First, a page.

A lot has changed since July. The most exciting thing is that we closed on our house on August 26 after a month of couch surfing and a lot of stress and excitement. That process was a humbling and powerful experience for me. As many of you know, I consider myself a person who takes care of others. I am usually the person people go to for help. It was an opportunity for me to ask for help, to be supported instead of supporting, to be the talker instead of the listener, to be willing to receive. It was definitely a challenge, and it was also incredible to be surrounded by so much love and support. It reminded me of being flexible in the identities that I choose (or sometimes don’t choose, but are thrust onto me). In the Yoga Sutras there are 5 obstacles to happiness. One of these obstacles is asmita, or I-ness. It is clinging to the identities that we claim, and also thinking that those identities are the totality of who we are. I hold the identity of caregiver, and I love that identity. For that month I got the opportunity to focus on the opposite, cultivating being taken care of and holding the identity of a “care receiver.” Honestly, after I settled into the role I loved it. It felt different and empowering to not try to power through something difficult on my own. It was hard, and ultimately fantastic to offer people in my life the opportunity to take care of me. I reminded myself throughout the month that I love taking care of people. It feeds me, fulfills me and helps me feel like my life has purpose. I was able to give other people that experience, and that was a gift. I am in such deep gratitude to the people who helped take care of me throughout my home buying, couch surfing process. Thank you Rebecca, Kate, Eric, Buddy, mom, dad, Sharon, Gary, V, Tristan, Tom, Sam, Molly, my Samarya sangha and my beloved students who offered beds, shared their own home buying stories and just generally took me out of the process momentarily be letting me teach them yoga.

As I settle into my cute little home, The Samarya Center and my current job as it looks like now is in transition. One of the many things that is emerging from this is I am committed and determined to be teaching more in the New Year. I am thinking about spreading my wings further than The Samarya Center and the YMCA (my two current teachings gigs). I am open to hearing what you are interested in or what you would like to see. I have already added a 6pm Yin class on Tuesdays at Samarya, and I would love to see you there.




Being Squeezed
July, 2011

My teacher, Molly Lannon Kenny, has said on numerous occasions, “Practice in the straight away what you use in the curve.” Well I have hit the curve.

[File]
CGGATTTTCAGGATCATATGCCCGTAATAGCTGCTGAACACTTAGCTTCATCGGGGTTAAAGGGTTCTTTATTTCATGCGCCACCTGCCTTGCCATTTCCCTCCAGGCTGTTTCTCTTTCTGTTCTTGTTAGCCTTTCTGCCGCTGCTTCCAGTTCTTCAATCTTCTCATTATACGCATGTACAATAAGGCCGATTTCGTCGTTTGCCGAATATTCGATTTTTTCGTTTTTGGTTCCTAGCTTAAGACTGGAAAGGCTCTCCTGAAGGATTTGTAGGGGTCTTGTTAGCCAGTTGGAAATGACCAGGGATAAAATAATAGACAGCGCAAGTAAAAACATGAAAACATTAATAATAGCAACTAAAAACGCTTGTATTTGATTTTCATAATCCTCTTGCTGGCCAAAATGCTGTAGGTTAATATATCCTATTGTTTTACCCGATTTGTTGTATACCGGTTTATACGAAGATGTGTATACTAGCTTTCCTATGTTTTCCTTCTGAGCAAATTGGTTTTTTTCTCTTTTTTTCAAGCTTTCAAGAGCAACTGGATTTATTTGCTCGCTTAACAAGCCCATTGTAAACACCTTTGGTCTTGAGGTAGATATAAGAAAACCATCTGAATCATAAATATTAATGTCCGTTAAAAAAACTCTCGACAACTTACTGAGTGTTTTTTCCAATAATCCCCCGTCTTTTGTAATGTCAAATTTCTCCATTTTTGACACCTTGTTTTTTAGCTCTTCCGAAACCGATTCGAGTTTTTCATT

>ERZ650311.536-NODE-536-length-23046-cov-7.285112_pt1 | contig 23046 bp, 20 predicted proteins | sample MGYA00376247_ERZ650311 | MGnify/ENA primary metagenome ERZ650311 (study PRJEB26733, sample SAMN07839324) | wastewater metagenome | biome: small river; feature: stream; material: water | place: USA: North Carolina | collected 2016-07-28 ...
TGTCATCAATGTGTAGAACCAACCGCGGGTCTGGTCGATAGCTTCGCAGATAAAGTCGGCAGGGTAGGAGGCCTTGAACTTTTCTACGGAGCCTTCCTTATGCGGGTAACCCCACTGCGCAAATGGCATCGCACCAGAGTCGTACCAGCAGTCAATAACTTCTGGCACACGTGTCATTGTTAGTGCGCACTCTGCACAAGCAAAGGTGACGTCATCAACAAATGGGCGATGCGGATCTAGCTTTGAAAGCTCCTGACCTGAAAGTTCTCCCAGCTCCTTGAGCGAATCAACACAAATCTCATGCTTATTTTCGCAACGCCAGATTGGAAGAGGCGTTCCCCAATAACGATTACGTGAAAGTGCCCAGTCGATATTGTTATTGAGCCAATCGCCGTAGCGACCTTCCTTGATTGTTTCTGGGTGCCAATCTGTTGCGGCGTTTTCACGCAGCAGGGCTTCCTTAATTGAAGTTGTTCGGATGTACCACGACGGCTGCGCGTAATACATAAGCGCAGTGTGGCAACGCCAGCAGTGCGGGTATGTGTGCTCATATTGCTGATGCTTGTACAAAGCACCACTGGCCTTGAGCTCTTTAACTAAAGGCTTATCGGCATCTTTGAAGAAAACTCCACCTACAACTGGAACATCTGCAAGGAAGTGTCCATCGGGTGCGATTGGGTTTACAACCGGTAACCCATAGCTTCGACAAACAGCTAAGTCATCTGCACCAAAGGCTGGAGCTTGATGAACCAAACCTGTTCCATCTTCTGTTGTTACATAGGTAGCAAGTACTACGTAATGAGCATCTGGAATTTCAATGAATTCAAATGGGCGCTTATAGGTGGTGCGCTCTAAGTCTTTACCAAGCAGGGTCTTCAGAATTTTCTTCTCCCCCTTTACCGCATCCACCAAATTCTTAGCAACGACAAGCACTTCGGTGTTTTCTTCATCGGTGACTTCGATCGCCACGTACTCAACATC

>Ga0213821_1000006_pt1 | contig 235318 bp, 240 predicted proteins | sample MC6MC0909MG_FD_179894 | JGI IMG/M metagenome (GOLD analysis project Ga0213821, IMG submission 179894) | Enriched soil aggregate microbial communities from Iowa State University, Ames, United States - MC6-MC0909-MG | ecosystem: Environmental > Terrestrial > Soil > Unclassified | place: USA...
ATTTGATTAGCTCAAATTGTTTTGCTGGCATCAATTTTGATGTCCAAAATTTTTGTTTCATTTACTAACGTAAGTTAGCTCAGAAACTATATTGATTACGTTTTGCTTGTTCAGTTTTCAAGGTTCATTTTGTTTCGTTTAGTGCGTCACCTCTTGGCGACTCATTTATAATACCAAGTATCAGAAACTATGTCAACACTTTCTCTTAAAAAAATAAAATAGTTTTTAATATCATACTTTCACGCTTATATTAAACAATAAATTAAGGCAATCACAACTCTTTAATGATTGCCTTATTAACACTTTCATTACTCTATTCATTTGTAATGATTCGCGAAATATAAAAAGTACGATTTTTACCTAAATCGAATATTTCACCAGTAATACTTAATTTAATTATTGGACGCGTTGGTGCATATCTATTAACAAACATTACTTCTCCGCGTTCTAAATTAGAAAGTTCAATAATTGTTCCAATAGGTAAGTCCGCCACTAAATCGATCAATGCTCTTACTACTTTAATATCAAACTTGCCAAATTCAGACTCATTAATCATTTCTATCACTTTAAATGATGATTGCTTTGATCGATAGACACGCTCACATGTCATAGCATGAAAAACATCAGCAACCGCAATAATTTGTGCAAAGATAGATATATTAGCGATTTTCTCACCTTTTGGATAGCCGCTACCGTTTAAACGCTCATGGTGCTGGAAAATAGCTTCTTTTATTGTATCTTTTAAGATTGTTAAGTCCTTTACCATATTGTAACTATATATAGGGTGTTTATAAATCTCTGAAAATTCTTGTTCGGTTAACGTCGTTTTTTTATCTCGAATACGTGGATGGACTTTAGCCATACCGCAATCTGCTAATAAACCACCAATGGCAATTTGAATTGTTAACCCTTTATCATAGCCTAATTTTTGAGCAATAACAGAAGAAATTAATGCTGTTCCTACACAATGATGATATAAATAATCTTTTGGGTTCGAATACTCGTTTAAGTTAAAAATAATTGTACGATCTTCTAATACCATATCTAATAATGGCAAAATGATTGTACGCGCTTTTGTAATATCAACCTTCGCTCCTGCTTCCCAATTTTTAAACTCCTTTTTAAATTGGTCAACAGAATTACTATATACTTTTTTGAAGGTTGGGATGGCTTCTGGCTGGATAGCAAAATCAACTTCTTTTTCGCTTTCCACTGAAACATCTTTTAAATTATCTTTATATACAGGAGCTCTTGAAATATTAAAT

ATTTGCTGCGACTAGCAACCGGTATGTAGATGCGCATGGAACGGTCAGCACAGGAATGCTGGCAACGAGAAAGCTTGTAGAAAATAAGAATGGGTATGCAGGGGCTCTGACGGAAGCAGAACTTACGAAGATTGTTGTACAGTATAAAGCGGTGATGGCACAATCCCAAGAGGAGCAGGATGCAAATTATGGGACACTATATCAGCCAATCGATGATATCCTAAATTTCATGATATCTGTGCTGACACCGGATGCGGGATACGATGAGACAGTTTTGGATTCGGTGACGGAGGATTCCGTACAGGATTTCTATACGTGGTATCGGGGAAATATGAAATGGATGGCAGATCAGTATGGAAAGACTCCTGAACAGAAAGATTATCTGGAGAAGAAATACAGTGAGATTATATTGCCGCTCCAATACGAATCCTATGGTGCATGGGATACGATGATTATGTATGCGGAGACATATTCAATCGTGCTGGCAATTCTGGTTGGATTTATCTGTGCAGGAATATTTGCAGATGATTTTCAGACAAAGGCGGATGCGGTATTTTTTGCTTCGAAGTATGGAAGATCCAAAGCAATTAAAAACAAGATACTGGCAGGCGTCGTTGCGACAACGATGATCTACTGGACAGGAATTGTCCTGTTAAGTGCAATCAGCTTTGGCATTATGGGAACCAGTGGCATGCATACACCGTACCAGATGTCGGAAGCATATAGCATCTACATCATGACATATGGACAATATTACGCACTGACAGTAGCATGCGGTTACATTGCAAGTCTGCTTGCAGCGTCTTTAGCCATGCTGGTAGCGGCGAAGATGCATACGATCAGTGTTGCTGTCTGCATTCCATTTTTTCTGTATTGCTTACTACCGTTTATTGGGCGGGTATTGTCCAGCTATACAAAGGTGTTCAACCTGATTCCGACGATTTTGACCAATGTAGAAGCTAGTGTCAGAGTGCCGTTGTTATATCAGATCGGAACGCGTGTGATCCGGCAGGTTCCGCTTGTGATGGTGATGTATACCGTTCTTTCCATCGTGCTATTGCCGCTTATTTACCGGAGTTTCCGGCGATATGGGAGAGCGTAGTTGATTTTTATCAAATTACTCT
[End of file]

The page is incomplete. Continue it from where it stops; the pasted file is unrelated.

In the last month we have unexpectedly began to move out of our apartment, started the process of buying a house and my beloved
Samarya Center  has run into some major financial difficulties (radically changing what my job looks like). At one point I told someone I felt like a toothpaste tube that was being squeezed, but the cap was still on.

So this is where the practice just becomes more and more important.

One thing I am so grateful for is my meditation practice (I know several of you took on the challenge last month. Good for you!). It has helped me continue to stay present through all the challenges of “what if…?” There are so many questions I don’t know the answers to right now, and when it doesn’t feel like I can handle it I now (sometimes) remember to close my eyes, focus on my breath and take this moment just as this moment.

I can handle anything that is thrown my way, especially when I take it each moment as it comes. Something else I have heard from my teacher is that we are not given anything that we can not handle. On occasion throughout this process I have felt like this was all too much. Then the next day that wave had passed and I felt more hopeful and optimistic. The idea of impermanence has also been a huge gift. I know not only that I can navigate all these waves, but I also know nothing lasts forever. There will be a time where I do not feel like a toothpaste tube being squeezed, and there have even been moments where the feeling has lessened even in the midst of it all.

My practice (both on and off the mat) has given me the strength to meet the challenges and obstacles in my life and even use them as opportunities for growth. In this difficult process I am finding myself turn to yoga and my sangha (spiritual community) for support. My mat becomes a sanctuary where for an hour I do not have to think about if my loan went through, or how the inspection will go or where we are going to live in my meantime. My meditation cushion reminds me to stay present and take just this breath and just this moment. I don’t have to do it all right now. What a relief!

How has yoga helped you through a challenging time? How have you used your practice on the mat to assist you in my your daily life?



A Challenge for You
June, 2011

I have a challenge for you. It is the same challenge that was presented to me 6 months ago, and I am grateful for my teacher who presented it to me.

In December Molly Lannon Kenny, my teacher, challenged me and the other teachers at The Samarya Center to meditate everyday for 30 days, and that we could miss just one day.

I have wanted to meditate for a long time now. I have started, and stopped. I have dreamed of meditating as a daily practice. I even gave up my daily journaling practice a few years ago in an attempt to replace it with meditation. No luck. There was always something else I “had” to be doing, or I wanted to be doing, or I just forgot I had the intention of sitting. I read books about meditation, I have looked at meditation retreats on-line without ever having the practice established.